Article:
The painting above shows a Norwegian stabbur, or storehouse. Sore Plassen only had a barn and not a stabbur, as far as I can tell, but many, many Norwegian farms did and do have them. On the pole atop of the stabbur you can see a julenek (definition below).
In ancient times, Christmas in Norway was a mid-winter feast - a festival of lights marking the transition from the dark winter to spring and summer. In the 900s King Haakon I decided that the heathen custom of drinking Jul (Yule) was to be moved to December 25th, in honour of the birth of Jesus Christ. Gradually, the pagan feast was Christianized, but the name Jul was retained. Norwegian Christmas is thus a mixture of ancient heathen and Christian traditions.
The children tumble in, only to stop short, awestruck by the sight of the tree, aglow with the light from real candles, and with the neatly wrapped gifts heaped underneath." (Vera Henriksen, Norway Info)
"NOW IT'S CHRISTMAS AGAIN" BY CARL LARSSON
It wouldn't be a traditional Scandinavian Christmas without the Norwegian Julenisse or the Swedish Jultomte. Legend has it that nisse and tomte were mischievous domestic sprites who resided in the pantry or barn. They were responsible for the protection and welfare of the farmstead and its animals, especially the horses. The original nisse and tomte were about the size of a young child. They had an enormous capacity for work but would not tolerate anyone's interference. It was believed that a clean and orderly home or farm was an indication that these elfin presences resided there.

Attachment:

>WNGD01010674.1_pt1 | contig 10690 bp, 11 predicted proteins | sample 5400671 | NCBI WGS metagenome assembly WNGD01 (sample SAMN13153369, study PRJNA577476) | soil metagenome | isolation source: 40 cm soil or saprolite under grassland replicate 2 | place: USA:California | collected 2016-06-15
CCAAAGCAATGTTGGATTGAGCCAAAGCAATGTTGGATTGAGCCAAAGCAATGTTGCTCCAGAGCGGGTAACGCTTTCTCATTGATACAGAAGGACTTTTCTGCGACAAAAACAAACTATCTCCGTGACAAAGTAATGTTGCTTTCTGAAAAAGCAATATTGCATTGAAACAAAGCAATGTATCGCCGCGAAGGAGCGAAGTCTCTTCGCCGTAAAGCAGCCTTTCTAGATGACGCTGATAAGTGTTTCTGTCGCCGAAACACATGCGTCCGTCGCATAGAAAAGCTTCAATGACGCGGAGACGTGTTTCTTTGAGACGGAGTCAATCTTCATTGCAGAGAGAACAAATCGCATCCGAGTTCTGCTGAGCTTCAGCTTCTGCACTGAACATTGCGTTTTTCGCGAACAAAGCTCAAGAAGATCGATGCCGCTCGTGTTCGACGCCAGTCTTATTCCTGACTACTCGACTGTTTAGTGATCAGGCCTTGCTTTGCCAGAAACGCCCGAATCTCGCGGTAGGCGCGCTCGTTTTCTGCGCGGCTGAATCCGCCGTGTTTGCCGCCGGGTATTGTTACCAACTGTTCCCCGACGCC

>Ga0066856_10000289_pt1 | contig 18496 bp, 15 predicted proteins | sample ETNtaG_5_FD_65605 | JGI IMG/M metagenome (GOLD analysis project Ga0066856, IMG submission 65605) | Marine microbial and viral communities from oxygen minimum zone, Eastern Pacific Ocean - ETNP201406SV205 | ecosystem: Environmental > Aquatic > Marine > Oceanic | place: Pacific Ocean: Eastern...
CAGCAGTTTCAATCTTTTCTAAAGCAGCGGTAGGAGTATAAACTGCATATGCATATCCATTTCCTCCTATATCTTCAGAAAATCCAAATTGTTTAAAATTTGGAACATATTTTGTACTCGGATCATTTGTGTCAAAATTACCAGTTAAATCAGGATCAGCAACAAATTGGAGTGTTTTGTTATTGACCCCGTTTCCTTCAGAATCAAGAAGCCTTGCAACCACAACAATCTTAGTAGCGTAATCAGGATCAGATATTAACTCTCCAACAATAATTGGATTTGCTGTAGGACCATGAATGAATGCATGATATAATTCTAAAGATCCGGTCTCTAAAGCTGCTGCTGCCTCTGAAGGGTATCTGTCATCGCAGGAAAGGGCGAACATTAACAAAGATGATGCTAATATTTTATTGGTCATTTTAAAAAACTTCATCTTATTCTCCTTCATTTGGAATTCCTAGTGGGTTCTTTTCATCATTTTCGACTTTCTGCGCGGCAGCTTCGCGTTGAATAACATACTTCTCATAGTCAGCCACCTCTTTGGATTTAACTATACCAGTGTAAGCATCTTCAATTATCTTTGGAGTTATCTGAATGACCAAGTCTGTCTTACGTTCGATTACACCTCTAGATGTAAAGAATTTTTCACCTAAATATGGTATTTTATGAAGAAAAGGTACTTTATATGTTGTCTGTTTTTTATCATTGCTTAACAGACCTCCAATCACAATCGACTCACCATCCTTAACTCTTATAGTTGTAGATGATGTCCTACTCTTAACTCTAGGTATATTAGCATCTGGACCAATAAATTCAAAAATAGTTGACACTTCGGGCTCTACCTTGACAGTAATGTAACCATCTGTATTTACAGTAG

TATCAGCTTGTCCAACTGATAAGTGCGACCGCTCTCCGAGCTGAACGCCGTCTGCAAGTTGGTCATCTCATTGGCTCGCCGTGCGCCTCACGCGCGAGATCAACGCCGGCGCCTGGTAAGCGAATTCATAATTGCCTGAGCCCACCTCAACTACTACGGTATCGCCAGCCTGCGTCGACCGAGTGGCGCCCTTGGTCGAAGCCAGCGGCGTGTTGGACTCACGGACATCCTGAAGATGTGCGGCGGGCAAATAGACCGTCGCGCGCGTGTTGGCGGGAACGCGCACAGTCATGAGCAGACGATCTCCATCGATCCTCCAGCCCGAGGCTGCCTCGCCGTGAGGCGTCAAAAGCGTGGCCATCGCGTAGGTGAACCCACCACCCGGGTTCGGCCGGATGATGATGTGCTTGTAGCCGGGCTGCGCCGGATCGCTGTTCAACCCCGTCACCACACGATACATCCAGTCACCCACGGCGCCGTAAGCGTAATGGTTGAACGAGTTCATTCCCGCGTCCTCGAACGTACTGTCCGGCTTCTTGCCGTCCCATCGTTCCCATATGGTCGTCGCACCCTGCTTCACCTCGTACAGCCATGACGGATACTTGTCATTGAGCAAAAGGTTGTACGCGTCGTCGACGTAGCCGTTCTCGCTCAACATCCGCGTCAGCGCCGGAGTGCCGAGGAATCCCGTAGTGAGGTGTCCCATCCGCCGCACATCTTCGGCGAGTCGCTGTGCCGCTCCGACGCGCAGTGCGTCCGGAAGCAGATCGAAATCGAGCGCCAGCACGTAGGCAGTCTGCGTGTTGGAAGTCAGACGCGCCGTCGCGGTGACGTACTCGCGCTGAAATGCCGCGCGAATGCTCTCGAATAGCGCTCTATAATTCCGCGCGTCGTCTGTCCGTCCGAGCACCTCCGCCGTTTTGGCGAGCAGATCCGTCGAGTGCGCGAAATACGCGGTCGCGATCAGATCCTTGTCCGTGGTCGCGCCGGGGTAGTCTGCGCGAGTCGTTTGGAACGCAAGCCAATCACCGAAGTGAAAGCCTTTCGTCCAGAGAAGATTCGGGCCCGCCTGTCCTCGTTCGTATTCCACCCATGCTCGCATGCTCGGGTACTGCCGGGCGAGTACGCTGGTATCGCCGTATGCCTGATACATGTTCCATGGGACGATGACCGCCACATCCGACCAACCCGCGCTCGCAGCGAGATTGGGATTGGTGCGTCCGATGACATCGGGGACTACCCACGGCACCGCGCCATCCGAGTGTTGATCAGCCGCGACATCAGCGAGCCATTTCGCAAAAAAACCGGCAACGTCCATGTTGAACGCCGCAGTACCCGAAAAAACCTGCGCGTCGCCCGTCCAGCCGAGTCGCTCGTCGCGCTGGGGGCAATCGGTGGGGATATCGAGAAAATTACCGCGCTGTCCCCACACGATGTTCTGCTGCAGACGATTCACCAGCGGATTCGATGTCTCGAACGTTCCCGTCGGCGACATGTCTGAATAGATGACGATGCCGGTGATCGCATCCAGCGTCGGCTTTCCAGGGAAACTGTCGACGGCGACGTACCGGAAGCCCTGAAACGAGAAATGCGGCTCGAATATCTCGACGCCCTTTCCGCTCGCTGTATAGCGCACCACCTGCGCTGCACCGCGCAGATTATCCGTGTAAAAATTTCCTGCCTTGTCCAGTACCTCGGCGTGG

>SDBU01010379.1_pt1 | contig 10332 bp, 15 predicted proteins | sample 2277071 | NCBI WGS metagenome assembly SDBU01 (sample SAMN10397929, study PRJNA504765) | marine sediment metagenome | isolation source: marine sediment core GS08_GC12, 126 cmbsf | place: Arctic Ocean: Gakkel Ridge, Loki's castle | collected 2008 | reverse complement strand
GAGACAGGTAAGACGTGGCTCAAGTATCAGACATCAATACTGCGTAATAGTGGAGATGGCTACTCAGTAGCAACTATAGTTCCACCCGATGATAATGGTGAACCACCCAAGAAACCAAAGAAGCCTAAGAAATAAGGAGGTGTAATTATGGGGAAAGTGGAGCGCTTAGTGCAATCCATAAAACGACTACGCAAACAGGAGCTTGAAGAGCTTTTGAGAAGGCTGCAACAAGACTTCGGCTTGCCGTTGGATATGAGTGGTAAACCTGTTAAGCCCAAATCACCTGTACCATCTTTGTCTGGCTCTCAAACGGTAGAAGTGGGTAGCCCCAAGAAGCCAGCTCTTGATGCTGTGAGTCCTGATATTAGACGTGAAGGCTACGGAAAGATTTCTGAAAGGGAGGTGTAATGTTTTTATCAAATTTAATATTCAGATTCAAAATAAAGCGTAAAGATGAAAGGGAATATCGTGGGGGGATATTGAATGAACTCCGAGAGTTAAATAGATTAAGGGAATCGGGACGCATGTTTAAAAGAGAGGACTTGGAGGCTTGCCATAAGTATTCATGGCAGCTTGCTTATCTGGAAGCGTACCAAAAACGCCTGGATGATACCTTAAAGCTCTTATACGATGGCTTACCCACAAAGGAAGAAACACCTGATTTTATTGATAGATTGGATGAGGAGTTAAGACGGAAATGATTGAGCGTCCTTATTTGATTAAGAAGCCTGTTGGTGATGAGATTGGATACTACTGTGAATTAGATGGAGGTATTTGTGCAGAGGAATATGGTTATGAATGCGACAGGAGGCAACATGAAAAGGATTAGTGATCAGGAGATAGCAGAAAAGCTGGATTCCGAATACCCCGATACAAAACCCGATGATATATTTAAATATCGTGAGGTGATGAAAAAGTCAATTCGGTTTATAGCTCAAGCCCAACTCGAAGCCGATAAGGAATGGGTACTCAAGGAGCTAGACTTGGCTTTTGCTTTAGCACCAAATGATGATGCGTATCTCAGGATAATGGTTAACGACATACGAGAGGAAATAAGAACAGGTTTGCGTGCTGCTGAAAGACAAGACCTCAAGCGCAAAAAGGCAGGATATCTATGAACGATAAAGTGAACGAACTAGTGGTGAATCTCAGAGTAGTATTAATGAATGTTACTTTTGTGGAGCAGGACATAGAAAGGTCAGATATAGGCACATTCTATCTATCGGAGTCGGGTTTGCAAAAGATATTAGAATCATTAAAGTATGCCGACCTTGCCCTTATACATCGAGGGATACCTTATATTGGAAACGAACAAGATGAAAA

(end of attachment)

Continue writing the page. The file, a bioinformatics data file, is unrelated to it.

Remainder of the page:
A NISSE WAITING FOR HIS PORRIDGE
(Will the kitty get it instead?)
The present-day version of the Julenisse or Jultomte is very different from the legendary gnome. In modern-day Scandinavia he is more like St. Nicholas or Santa Claus. He is is portrayed as an older, good natured, adult-sized man with a long white beard and a red hat and suit. He carries a sack of toys on his back, visits children in their homes on Christmas Eve and always asks, “Are there any good children here?” ("Er det noen snille barn her?")
JULTOMTE AND HIS JULBOK
Scandinavian children today still leave a bowl of porridge (julegrøt) with plenty of butter (nisse are greedy for butter) out in the barn or in the house for the Julenisse or Jultomte on Christmas Eve. It is said that if the nisse is pleased with his gift, he will treat the family well. If not, he will play tricks on them!